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How To Grade Seam Allowances

The process of grading (i.e. trimming) your seam allowances is easy to understand. However, it can be time consuming. But doing this step in your historical sewing will create a tremendous difference in how your seams lay and contribute to an overall professional appearance.

Grading comes from construction and is used to describe the horizontal levels of a hill or building – the slope.

In sewing, this translates to trimming your seam to various levels making each layer of fabric a different width. Doing this reduces bulk within the seam area.

 

HOW TO GRADE SEAM ALLOWANCES

S.A. = seam allowance

Graded Seam Allowances on a Skirt Hem & Facing

Graded Seam Allowances on a Skirt Hem & Facing

Here is a skirt facing (top layer) sewn to a skirt (bottom white layer) that has been flatlined with pink silk. The facing is trimmed the closest to the stitching and they other layers trimmed a bit wider than the one before it.

  • Sew the seam first and press flat.
  • Starting with the S.A. of the lining or innermost layer, trim close to stitching.
  • Trim the next layer close to the first trimmed layer but leave the S.A. a bit wider.
  • Repeat with the remaining layers until seam is completely graded.
  • If you have several layers (e.g. 5 or more), grade S.A. down to about 3 main levels. The last layer of S.A. may not be trimmed at all because the original S.A. width is perfectly in line with the other graded layers.
  • If your seam is curved, you can grade either before or after you clip the S.A. (I usually clip first then grade.) It is a personal preference.

Graded Seam Allowance on Bodice

Graded Seam Allowance on Bodice

Above is a center back bodice panel sewn to the facing. The seam finishes the back edge. It has been clipped at the curve and graded. The facing will be folded toward the back panel and the seam pressed flat.

 

Nearly all seams should be trimmed, even a little, to smooth up the cut edges. For future adjustments on costumes that will be shared or if there are weight issues you want to allow for, you can leave the seam allowances on the major bodice seams untrimmed.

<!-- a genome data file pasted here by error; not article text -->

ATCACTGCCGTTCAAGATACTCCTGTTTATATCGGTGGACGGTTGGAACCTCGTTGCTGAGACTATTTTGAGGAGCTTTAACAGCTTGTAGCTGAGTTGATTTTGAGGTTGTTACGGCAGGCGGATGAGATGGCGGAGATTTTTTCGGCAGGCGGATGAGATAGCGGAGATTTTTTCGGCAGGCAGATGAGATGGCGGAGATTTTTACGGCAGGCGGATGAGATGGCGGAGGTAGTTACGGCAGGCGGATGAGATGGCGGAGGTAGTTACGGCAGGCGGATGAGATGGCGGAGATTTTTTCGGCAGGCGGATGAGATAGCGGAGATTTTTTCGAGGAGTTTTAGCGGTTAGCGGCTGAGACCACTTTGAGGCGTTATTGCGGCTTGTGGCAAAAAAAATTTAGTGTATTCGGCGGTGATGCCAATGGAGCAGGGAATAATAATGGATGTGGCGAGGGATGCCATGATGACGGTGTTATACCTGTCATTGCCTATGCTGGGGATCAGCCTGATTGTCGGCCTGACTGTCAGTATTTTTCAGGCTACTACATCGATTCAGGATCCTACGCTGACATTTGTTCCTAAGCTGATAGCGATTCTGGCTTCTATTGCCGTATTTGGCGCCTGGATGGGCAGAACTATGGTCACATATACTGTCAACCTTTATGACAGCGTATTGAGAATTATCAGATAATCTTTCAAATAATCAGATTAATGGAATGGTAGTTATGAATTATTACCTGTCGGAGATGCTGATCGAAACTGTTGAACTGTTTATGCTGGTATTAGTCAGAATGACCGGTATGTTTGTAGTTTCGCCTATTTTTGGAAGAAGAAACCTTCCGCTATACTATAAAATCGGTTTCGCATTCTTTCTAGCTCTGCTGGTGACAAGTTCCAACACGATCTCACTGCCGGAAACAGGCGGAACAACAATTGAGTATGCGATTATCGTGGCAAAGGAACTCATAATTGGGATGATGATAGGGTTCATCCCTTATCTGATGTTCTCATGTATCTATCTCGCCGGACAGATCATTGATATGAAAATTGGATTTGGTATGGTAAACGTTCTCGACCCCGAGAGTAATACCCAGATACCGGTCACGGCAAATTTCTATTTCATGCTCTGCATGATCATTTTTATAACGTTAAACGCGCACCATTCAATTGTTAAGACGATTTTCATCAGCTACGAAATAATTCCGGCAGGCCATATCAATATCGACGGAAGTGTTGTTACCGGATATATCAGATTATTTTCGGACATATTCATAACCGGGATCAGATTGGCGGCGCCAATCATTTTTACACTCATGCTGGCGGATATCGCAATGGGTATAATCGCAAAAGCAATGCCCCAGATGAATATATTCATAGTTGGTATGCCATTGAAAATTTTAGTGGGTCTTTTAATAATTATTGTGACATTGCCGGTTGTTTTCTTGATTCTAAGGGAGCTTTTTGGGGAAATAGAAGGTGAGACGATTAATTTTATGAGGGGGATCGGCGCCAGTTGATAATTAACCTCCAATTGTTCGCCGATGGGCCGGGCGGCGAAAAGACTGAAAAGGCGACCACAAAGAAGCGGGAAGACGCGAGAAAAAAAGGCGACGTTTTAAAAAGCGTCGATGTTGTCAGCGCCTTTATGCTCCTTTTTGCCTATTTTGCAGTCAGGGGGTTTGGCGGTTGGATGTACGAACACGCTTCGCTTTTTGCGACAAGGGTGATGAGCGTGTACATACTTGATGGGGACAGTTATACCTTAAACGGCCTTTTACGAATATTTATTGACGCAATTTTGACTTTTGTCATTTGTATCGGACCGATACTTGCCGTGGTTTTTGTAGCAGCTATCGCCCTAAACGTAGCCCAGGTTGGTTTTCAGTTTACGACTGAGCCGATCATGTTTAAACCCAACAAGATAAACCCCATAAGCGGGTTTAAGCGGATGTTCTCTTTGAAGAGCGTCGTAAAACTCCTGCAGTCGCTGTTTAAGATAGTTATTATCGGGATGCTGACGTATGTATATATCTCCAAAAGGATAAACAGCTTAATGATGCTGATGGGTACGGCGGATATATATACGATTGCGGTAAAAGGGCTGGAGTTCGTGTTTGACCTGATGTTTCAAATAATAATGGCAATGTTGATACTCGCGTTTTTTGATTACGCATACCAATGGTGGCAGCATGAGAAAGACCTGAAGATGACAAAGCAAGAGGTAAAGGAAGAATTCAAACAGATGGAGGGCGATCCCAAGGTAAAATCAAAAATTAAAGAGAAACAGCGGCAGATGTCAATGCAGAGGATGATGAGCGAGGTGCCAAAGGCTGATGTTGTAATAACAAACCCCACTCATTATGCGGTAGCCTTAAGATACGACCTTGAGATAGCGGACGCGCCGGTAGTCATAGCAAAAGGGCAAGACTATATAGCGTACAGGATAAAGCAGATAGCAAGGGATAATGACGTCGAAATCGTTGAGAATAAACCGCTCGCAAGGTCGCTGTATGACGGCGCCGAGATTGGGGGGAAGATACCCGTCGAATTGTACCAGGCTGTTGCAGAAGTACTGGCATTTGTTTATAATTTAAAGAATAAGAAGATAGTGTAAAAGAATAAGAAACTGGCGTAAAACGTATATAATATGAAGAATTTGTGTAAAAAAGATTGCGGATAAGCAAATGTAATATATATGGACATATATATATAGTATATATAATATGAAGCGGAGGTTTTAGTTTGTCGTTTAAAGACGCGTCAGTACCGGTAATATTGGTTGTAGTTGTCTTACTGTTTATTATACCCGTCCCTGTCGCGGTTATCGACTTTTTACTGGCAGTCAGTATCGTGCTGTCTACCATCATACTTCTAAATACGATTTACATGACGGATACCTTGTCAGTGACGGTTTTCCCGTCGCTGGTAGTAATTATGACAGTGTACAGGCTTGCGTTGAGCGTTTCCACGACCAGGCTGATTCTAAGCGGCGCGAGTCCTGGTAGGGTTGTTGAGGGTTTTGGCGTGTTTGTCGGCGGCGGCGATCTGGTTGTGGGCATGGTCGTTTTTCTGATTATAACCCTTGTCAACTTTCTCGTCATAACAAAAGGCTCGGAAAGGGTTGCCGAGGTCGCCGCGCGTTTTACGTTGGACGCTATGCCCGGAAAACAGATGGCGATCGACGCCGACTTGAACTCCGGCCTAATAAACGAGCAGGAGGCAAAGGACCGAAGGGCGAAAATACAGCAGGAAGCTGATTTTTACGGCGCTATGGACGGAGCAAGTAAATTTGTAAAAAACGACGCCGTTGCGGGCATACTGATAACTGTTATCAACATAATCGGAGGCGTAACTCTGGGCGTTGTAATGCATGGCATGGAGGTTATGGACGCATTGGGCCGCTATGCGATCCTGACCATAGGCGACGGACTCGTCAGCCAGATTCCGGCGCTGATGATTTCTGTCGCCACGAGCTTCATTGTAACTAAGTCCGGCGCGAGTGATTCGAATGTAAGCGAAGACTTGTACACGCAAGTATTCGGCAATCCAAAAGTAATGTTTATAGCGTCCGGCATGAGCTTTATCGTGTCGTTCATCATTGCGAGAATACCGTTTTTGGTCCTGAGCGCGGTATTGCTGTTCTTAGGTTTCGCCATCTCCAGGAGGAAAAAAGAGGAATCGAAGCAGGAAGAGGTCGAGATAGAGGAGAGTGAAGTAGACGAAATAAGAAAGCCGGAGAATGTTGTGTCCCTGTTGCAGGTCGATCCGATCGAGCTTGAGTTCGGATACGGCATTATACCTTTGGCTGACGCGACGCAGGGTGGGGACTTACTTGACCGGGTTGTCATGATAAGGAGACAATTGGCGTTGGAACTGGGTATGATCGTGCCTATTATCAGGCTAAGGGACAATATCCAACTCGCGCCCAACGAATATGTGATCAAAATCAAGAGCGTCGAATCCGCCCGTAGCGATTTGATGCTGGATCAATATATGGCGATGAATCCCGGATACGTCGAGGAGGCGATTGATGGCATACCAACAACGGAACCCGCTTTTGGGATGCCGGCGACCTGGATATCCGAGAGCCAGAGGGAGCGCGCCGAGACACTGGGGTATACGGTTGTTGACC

Grading seams should, and can, be done on all seams. Any seams that will be enclosed, such as those on cuffs, collars, facings, underlinings and linings require grading to lay smooth and flat.

However, not all seams need to be graded. Skirt seams, for instance, do not need to be graded if the skirt is unlined such as basic 1820s to Civil War era skirts.

 

 

What other tutorials on 19th Century historical sewing would you like to see? Please contact us with what you need to be successful in your costume sewing.

{ 4 comments… read them below or add one }

Mary McAndrew January 19, 2013

Thanks for this reminder on grading! just what I needed today as I have a pair of wool pants lined with flannel I need to finish and was wondering about grading. Usually I skip it on simple pants but these are weighty! A snipping I will go…

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Lisa D March 17, 2014

Thank you! I’m working from a McCall’s contemporary pattern and could not understand at all the included directions for grading seam/interfacing–this is the only instruction/explanation I have found that made it clear and understandable –and no longer a scary prospect! I am bookmarking you in my ‘helpful sewing advice’ folder.

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K. Winter March 18, 2014

Thank you yet again.
I have never caught on to any other explanation of seam grading. Now it’s perfectly clear and understandable! I’ve been watching Cosmos, and I’m now convinced that you are the Neil deGrasse Tyson of sewing – taking incomprehensible concepts and explaining them so clearly that they suddenly make perfect sense!

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Jennifer Rosbrugh March 18, 2014

Thank you for that! Glad this tutorial helped you!

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